What to Know Before Traveling to Germany

Whether you’re traveling from America or elsewhere, the country of Germany can make us feel like a fish out of water, and it isn’t because their citizens aren’t accommodating. On the contrary, Germany is famously welcoming of foreigners, but their customs may feel strange to us.

What to Know Before Traveling to Germany

As one of the most sought-after vacation sites on the planet, Germany is an incredible place to see with your own eyes. To fit in with local citizens, be sure to keep the following tips in mind.

1. Not Everyone Can Speak English

It’s estimated that 56% of the German population can speak English with varying levels of fluency, which is quite high considering English isn’t their official language. However, most fluent speakers live in cities and typically hold office jobs, people you may not communicate with.

Taking German language classes online will make it easier for you to navigate Germany as a whole, not just the rural communities. Learning phrases like “was kostet das?” (how much is that?), “ja/nein” (yes/no), and “danke” (thank you) will help you experience more of Germany.

2. Most Shops are Closed Sundays

About 60-70% of the German population is Christian, meaning most shops, restaurants, and grocery stores will be closed on Sundays. It doesn’t mean you won’t be able to do anything on Sundays, but you’ll need to plan your trip around this possible but minor inconvenience.

Museums, parks, and brunch establishments are still open on Sundays, and there are a few markets that cater to their non-religious portions of the population. We recommend going for a hike, exploring some caves, visiting an art gallery, or spending the day at a theme park.

3. You’ll be Traveling by Train or Bike

Germany has one of the best transportation systems in the world and offers a range of facilities, from bus and tram to suburban commuter rails and underground subways. If you don’t want to or can’t drive in Germany, you won’t have to worry about having to stay in one place.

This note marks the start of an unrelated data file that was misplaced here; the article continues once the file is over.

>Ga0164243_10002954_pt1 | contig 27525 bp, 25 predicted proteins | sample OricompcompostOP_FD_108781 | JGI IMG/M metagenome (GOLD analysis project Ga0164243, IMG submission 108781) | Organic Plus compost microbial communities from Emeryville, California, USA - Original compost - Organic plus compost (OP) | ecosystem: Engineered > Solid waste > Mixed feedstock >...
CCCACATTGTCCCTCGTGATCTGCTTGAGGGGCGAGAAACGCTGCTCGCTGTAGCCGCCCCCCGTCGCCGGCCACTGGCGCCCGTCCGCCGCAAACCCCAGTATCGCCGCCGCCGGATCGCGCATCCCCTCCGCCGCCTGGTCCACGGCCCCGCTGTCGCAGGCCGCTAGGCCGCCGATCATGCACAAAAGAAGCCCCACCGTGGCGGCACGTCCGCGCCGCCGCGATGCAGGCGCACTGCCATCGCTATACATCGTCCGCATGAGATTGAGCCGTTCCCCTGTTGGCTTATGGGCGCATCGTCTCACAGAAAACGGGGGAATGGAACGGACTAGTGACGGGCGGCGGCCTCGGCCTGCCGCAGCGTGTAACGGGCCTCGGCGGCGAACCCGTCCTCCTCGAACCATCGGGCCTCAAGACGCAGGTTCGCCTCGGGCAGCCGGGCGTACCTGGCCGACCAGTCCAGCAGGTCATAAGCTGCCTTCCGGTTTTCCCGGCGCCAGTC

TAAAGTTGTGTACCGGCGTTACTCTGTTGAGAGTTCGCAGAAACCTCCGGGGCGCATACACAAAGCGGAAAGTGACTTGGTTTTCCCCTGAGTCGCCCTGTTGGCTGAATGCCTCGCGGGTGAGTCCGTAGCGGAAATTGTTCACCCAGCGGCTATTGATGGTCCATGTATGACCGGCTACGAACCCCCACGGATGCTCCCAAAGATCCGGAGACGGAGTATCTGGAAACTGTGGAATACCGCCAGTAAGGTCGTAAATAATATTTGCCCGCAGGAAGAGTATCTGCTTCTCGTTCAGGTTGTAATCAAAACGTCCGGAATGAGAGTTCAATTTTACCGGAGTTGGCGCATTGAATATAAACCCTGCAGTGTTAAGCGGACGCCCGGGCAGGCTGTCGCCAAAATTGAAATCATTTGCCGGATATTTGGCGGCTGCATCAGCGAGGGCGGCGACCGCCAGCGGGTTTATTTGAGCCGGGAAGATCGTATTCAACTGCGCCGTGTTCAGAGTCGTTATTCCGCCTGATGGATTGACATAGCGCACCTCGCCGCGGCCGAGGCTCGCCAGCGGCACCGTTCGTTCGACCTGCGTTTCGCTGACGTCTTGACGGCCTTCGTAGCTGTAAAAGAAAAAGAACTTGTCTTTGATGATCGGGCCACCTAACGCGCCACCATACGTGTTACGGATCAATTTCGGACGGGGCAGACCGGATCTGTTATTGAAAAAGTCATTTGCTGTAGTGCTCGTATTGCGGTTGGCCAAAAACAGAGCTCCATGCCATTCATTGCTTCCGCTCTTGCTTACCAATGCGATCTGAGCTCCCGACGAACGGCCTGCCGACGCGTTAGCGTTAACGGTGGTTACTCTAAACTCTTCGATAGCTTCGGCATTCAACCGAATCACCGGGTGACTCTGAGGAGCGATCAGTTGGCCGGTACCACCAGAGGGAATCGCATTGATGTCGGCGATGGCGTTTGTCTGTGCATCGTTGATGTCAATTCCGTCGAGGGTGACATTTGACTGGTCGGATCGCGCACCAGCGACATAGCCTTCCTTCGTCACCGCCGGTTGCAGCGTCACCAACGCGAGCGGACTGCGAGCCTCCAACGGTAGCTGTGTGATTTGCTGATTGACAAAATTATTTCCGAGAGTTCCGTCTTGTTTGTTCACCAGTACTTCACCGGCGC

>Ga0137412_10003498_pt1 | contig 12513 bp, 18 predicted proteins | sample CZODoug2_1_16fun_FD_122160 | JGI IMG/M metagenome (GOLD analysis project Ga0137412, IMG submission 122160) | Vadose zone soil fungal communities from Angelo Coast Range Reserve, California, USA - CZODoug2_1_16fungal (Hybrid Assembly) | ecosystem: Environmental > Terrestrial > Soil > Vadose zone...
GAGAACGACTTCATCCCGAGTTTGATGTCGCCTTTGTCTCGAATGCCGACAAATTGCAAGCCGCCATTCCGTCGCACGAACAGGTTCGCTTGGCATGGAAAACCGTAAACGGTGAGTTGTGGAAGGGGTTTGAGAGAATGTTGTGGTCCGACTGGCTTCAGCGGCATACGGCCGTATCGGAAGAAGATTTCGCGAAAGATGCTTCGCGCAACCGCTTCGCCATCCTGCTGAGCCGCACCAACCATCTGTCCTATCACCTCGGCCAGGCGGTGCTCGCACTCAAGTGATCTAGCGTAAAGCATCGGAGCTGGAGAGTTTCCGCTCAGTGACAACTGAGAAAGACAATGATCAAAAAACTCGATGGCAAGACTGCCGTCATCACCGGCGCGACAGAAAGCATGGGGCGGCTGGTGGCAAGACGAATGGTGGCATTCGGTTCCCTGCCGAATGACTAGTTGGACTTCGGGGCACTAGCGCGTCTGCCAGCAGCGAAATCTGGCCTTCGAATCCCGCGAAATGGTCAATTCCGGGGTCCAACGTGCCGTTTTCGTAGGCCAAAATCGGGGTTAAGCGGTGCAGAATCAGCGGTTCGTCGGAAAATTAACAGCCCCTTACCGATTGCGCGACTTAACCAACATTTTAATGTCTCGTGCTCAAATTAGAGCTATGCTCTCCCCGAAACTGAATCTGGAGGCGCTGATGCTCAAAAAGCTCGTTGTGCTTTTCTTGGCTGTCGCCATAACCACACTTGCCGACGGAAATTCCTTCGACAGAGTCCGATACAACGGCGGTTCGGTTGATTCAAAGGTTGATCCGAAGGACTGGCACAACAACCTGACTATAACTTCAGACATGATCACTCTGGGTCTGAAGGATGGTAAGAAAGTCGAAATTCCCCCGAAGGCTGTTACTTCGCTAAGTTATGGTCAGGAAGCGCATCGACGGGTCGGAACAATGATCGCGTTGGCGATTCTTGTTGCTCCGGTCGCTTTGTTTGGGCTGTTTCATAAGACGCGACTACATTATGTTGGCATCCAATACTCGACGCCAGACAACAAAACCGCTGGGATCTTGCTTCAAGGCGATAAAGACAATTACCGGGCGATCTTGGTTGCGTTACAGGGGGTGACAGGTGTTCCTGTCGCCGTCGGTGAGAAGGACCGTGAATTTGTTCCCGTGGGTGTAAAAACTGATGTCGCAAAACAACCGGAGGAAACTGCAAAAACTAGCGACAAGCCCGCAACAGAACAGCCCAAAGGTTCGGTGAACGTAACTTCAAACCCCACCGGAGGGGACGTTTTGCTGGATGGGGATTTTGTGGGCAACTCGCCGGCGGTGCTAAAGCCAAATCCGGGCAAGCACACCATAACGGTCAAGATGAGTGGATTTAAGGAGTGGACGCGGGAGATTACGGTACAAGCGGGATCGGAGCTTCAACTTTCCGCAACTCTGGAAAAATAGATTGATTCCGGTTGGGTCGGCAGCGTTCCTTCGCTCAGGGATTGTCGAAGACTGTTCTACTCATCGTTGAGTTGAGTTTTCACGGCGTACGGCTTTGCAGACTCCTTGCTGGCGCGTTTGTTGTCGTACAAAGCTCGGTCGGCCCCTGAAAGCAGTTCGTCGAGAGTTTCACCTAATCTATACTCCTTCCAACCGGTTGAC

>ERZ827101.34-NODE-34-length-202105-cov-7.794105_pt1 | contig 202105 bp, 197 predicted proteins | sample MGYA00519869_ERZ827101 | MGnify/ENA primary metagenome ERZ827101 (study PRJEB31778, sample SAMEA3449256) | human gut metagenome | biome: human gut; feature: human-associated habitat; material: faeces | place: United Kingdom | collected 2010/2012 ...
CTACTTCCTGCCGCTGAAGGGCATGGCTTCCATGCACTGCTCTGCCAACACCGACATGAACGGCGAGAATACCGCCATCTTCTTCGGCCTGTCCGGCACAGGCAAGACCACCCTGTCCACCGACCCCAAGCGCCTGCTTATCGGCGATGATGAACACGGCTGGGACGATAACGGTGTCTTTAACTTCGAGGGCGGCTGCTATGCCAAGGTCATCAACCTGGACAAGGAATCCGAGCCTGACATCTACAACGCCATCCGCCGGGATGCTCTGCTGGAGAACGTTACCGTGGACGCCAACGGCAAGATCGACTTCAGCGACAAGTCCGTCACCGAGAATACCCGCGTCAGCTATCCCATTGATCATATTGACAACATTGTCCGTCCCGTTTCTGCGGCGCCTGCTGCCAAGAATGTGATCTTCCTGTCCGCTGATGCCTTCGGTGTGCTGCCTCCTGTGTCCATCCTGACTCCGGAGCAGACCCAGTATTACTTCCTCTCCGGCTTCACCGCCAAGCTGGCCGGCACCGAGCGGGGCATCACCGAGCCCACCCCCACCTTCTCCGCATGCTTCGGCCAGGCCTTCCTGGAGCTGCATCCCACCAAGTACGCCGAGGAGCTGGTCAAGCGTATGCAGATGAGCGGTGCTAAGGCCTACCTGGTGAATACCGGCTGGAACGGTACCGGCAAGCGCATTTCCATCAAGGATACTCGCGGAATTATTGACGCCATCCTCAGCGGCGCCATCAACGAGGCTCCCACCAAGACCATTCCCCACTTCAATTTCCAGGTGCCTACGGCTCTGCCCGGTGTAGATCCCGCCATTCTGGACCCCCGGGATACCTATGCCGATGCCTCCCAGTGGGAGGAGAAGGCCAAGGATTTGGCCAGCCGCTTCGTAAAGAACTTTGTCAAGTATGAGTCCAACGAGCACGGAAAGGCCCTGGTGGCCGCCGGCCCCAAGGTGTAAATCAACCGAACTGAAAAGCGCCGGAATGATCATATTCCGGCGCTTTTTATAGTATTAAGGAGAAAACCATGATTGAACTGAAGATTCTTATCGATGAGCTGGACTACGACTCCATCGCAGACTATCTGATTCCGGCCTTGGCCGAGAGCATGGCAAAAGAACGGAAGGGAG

To use Germany’s transportation system effectively, you’ll need to understand fare zones in each city (A, B, and C in Berlin, for example). Germany is also a bike-friendly country, so if you prefer to cycle to your next destination, you can easily rent a two-wheeler during your trip.

4. Recycling and Cash-Based System

There are two small cultural differences Americans will definitely notice when traveling to Germany: Germans love to use cash and love recycling. Cash is king in Germany. Most shops, stores, bars, and restaurants don’t have card machines, which may come as a shock.

Not only will you have to get more acquainted with ATMs, but you’ll also have to get behind the German love of recycling. Most grocery stores have a recycling depot, where you can drop your bottles in and receive an instant refund of up to 25 cents. It’s a shame America doesn’t do this!

5. Organization, Order, and Punctuality

It’s never nice or fair to stereotype an entire culture of people, so we’re not saying that all Germans are fuddy-duddies because they love rules. We’re not even saying that preferring order over chaos is a bad thing, but a lot of Germans tend to prefer organization and stability.

Germany is well-known for having stricter laws and sub-laws than other countries. The amount of over-regulation isn’t just in the law itself, but it’s also in its citizens, who pride themselves on being hard workers who are always on time, so it’s important that you’re punctual as well.